Hispanic Heritage Month celebrates cultural contributions of Latino Americans

For the past two weeks, the nation has recognized the important contributions of Hispanic culture through Hispanic Heritage month.

Hispanic Heritage Month began September 15 and will end October 15.

The Hispanic Heritage Council of Western New York (HHCWNY) has organized an array of events that highlight Hispanic culture both locally and throughout the country.

Thus far, the events have revolved around themes of food, culture, and history.

Last weekend at Canalside, Goya food sponsored an event promoting healthy eating habits with Latin cuisine of Fernando Desa. This past Sunday, the Buffalo Science Museum hosted an event providing an introduction to Spanish food with a presentation by the “Taste of Puerto Rico” food truck.

The HHCWNY has also partnered with the Buffalo Public Library and the Buffalo Historical Society in a series called “Bring Us Your History.” The series includes an array of presentations on Hispanic culture and its historical roots.

HHCWNY President Casimiro Rodriguez says the events highlight the significant impact of Latinos throughout history.

“Our ancestors came with humble beginnings, many came as migrant workers, but they stayed here, and they acquired good paying jobs in the steel industry and in the rail yard. They have contributed immensely to the area both financially, socially and politically.  We have professionals from all different backgrounds.”

SUNY Buffalo Professor Henry Taylor, who has spoken at an event titled “Nuestra Historia” at the Buffalo Public Library, says the theme of inequality is also important to recognize during the month.

“The foundation of the Americas is unique in the sense that the Americas were built on a foundation of slavery.  The Americas were the source of the enormous wealth that transformed and made Europe what it became.”

When asked if he thought these inequalities persisted today, Taylor responded, “Of course it does.  You have 56 percent of Latinos in Buffalo living in poverty.  Nationally, the statistical rate mirrors that of African Americans.  They share the bottom of the economic base.”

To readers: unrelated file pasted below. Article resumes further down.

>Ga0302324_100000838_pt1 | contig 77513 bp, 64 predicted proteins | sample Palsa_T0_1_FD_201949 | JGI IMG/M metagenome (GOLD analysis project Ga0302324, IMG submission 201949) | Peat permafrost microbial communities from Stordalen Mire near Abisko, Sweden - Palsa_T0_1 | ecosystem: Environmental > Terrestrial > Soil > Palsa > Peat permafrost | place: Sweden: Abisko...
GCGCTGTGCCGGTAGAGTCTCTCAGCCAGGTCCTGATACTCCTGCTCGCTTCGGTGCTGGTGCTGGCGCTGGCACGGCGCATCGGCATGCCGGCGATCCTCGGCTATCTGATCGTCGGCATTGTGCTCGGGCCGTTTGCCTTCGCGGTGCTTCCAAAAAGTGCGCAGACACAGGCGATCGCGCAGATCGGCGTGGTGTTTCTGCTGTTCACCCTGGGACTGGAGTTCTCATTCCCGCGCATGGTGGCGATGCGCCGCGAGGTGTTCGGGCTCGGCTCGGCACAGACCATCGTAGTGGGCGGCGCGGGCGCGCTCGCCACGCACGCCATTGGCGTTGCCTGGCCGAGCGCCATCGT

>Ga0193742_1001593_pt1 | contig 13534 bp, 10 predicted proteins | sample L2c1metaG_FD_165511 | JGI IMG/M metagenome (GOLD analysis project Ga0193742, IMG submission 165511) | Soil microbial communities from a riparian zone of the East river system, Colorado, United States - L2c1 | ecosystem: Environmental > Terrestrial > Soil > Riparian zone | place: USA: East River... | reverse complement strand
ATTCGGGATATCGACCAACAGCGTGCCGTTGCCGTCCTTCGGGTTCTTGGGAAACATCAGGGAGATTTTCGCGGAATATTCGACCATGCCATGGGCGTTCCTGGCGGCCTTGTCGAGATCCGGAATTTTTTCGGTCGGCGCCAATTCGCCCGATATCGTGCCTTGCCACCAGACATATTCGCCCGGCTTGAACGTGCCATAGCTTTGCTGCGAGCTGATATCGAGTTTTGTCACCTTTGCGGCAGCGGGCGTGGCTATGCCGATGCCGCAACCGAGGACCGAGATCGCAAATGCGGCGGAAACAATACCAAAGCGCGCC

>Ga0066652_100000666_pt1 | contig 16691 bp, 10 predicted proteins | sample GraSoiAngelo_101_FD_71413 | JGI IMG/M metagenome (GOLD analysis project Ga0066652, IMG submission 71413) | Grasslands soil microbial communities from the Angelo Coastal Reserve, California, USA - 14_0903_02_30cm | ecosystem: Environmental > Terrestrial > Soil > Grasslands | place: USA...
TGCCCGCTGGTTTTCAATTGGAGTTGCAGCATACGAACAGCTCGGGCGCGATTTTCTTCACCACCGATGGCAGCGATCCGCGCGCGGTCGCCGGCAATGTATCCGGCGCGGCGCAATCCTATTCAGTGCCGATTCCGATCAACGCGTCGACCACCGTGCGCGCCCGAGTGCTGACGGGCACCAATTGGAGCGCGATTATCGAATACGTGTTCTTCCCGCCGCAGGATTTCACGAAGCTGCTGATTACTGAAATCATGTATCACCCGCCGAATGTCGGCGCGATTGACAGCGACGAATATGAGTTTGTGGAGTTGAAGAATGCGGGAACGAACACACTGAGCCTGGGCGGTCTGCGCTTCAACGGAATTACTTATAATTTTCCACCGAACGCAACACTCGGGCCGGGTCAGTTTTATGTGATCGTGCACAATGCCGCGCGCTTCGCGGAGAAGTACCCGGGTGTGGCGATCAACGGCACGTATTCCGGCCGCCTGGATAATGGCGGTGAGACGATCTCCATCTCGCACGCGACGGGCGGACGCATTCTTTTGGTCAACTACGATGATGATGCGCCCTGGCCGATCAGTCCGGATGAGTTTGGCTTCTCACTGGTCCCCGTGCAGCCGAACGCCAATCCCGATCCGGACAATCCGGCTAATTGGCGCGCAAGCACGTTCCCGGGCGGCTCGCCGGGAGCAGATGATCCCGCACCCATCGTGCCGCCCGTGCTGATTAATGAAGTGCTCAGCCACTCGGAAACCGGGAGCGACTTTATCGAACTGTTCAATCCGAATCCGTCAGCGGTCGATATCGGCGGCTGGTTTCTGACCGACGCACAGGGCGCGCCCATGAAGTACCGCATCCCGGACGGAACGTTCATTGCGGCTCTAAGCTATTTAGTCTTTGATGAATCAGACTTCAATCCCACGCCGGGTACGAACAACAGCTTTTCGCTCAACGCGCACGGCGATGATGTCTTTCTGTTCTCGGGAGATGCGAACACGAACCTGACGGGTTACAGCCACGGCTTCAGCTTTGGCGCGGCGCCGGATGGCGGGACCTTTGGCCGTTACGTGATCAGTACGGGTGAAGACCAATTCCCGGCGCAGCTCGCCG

While he recognized that many different Latino cultures faced separate obstacles, he invoked Cuban intellectual and revolutionary Jose Marti, and reiterated the notion of coming together: “Whether it’s Peru, or Chile, or Argentina, this is our America.  We should work together to solve our problems.”

Casimiro Rodriguez reiterated the significance of transcending cultural boundaries, claiming the month helped celebrate Buffalo’s diversity as a whole.

“It’s very important that different ethnic backgrounds appreciate each other’s roots.  As we do that we’re able to learn from one another and relate to one another.  When you understand the backgrounds of each other, people tend to get along better.”

Hispanics have represented a significant population in Buffalo.  According to the 2010 Census Bureau statistics, Latinos represented 10.5 percent of Buffalo’s overall population (compared to 16 percent for the entire country), and Spanish has remained the most prevalent non-English language spoken in Buffalo public schools for the last decade, according to data from the Partnership for Public Good.

Rodriguez  said that the Latino community wants to be intertwined with Buffalo’s success, as a whole: “We want to make a difference here.  We are not only living here, but we want to help the city meet its objectives, and be part of the Renaissance, and be part of that future.”

Hispanic Heritage Month was started by President Lyndon Johnson in the 1960s, and initially only spanned one week. President Ronald Reagan later expanded it in 1988 to last one month, as it was enacted into law that same year.

The month was designated during these particular dates, as several Latin American countries celebrate their independence on September 15th (Costa Rica, El Salvador, Guatemala, Honduras, and Nicaragua), while Mexico and Chile celebrate their independence on September 16th and 18th—respectively— and  Columbus Day is also celebrated on October 12th.

A listing of all the Hispanic Heritage Month events taking place throughout Buffalo can be found on the Hispanic Heritage Council of Western New York’s website (hispanicheritagewny.org/events).

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